MEMBRANE BASIS OF VISUAL EXCITATION

Project: Research project

Project Details

Description

DESCRIPTION: The major goal of this research is to investigate the molecular basis for the triggering of a visual nerve impulse by the vertebrate rod. Knowledge of these molecular mechanisms can provide a conceptual basis for eventual therapeutic intervention with regard to visual disorders. The rod comprises a supramolecular assembly, in which the retinal disk membranes contain rhodopsin, an integral membrane protein, together with characteristic bilayer lipids whose composition is tightly regulated. The key signal transducing event in vision is the metarhodopsin I to metarhodopsin II conformational transition. They will test the hypothesis that upon photoexcitation of rhodopsin, the retinal Schiff base of Lys-296 is deprotonated, leading to breakage of the salt bridge to Glu-113 , which is propagated to the cytoplasmic loops of the receptor. As a result, the Meta I-Meta II transition is sensitive to the deformation energy of the membrane lipid bilayer. Diseases such as retinitis pigmentosa (RP) may be associated with perturbation of the Meta I-Meta II equilibrium, due either to mutation of rhodopsin, or alteration of the bilayer lipid environment. Two complementary biophysical methods will be employed: deuterium (2H) NMR spectroscopy and surface plasmon resonance (SPR) spectroscopy. (i) 2H NMR spectroscopy will investigate the role of the bilayer deformation energy in enabling the Meta I-Meta II conformation change of rhodopsin to occur, due to area or curvature frustration of the membrane free energy. (ii) The retinal chromophore of rhodopsin will be 2H-labeled, and 2H NMR studies will be conducted to elucidate the conformation and orientation of the retinal chromophore in the dark state. They will then investigate the changes that occur upon photoexcitation, leading to movement of the transmembrane helices and formation of the activated Meta II state. (iii) SPR spectroscopy of rhodopsin in supported planar bilayers will be used to determine how the rigid body movement of the helices influences the cytoplasmic loops of the receptor, yielding the exposure of recognition sites for the G protein (transducin). Additional SPR studies will investigate the binding constants and signaling states of the proteins involved in amplification and quenching of the visual response. Thus they intend to provide a comprehensive picture of how rhodopsin together with the bilayer lipids yields triggering of visual excitation in the vertebrate rod, which is a paradigm for membrane structure-function relationships and signal transduction in general.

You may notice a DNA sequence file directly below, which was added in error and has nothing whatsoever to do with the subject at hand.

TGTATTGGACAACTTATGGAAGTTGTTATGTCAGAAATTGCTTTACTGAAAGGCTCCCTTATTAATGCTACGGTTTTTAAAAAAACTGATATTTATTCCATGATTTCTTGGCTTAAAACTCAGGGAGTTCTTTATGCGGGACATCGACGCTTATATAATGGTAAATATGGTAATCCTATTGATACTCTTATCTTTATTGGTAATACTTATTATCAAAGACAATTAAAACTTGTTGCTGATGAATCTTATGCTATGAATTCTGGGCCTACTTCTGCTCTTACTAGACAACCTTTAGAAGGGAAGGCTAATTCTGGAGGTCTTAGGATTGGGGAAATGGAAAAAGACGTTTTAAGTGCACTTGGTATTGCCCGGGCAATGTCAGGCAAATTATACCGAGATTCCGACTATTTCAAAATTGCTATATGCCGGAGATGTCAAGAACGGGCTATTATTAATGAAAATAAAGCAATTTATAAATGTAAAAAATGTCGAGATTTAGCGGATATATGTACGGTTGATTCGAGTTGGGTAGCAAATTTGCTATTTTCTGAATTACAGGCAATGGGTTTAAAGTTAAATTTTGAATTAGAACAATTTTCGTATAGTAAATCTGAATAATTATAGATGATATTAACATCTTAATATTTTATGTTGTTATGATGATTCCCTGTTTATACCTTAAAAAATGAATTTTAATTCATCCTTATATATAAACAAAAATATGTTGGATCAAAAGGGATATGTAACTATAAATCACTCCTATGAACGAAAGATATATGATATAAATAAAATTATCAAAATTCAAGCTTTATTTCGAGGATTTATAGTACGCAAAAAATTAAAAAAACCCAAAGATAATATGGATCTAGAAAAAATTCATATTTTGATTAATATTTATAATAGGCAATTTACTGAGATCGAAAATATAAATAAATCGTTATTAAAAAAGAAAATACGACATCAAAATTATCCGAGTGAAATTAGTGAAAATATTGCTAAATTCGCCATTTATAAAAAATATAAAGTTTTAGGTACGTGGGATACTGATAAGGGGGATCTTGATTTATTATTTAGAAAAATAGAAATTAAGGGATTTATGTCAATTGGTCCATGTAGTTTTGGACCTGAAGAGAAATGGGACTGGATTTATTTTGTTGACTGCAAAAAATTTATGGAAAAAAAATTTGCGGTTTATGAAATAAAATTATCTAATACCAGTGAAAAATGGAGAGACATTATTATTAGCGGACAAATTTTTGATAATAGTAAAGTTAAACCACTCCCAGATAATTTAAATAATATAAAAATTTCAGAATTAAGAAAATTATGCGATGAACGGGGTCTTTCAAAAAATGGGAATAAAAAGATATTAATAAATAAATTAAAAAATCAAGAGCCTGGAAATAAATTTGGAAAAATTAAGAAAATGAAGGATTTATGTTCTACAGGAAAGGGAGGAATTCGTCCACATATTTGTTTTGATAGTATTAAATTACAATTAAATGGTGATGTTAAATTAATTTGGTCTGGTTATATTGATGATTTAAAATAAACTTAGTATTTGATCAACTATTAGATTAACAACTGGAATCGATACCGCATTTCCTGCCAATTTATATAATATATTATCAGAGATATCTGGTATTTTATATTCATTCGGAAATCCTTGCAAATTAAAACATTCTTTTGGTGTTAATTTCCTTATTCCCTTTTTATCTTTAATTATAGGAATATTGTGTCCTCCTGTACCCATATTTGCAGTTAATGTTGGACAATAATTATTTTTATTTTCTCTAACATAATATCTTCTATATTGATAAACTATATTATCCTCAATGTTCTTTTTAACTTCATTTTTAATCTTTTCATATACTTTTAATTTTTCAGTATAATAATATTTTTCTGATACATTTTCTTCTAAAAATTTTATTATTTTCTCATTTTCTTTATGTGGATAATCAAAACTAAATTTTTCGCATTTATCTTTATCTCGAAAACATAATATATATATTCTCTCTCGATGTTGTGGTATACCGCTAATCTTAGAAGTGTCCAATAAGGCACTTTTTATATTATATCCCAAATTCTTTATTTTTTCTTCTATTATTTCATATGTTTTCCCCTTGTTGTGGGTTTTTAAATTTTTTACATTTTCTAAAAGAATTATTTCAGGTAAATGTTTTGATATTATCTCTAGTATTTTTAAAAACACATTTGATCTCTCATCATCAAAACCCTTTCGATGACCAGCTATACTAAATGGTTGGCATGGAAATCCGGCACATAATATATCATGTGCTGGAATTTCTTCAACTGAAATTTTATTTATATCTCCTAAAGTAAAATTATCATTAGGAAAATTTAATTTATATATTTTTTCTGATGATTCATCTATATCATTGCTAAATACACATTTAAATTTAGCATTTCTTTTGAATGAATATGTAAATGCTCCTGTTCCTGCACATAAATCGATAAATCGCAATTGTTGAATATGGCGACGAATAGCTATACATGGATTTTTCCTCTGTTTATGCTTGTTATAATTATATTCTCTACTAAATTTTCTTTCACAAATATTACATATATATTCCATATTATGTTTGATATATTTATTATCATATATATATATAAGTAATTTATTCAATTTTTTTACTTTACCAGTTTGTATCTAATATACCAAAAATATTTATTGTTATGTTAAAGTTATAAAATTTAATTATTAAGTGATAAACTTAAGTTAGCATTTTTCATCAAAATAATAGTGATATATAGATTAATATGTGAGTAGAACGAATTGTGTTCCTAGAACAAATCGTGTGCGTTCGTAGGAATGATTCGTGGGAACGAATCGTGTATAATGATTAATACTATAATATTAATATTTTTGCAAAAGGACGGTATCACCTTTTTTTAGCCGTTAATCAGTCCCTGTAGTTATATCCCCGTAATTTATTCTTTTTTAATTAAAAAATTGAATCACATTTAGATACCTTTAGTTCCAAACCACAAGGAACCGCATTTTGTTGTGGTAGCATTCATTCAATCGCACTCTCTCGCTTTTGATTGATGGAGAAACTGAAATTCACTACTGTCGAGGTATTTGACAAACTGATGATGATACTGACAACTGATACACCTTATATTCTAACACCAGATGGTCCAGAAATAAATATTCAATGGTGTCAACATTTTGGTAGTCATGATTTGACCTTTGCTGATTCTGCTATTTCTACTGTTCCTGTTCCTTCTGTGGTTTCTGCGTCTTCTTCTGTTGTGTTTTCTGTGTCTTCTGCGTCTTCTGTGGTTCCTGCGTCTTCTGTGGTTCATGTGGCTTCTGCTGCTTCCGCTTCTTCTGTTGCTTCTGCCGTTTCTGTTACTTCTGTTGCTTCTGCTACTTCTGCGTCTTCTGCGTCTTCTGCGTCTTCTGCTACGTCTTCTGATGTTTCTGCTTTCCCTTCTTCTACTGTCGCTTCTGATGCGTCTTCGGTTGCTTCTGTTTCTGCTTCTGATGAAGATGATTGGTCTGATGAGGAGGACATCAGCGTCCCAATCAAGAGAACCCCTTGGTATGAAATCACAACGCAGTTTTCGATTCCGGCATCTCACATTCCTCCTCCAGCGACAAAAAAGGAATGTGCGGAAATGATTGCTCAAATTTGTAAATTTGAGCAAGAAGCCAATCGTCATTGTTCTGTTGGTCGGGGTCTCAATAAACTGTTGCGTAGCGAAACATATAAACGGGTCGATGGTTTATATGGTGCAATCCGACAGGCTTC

StatusFinished
Effective start/end date2/1/9811/30/13

Funding

  • National Institutes of Health: $323,311.00
  • National Institutes of Health: $263,375.00
  • National Institutes of Health: $329,909.00
  • National Institutes of Health: $330,503.00
  • National Institutes of Health: $212,475.00
  • National Institutes of Health: $75,250.00
  • National Institutes of Health: $331,126.00
  • National Institutes of Health: $317,872.00
  • National Institutes of Health: $199,954.00
  • National Institutes of Health: $263,885.00
  • National Institutes of Health: $317,872.00
  • National Institutes of Health
  • National Institutes of Health: $333,398.00
  • National Institutes of Health: $205,952.00

ASJC

  • Medicine(all)

Fingerprint Explore the research topics touched on by this project. These labels are generated based on the underlying awards/grants. Together they form a unique fingerprint.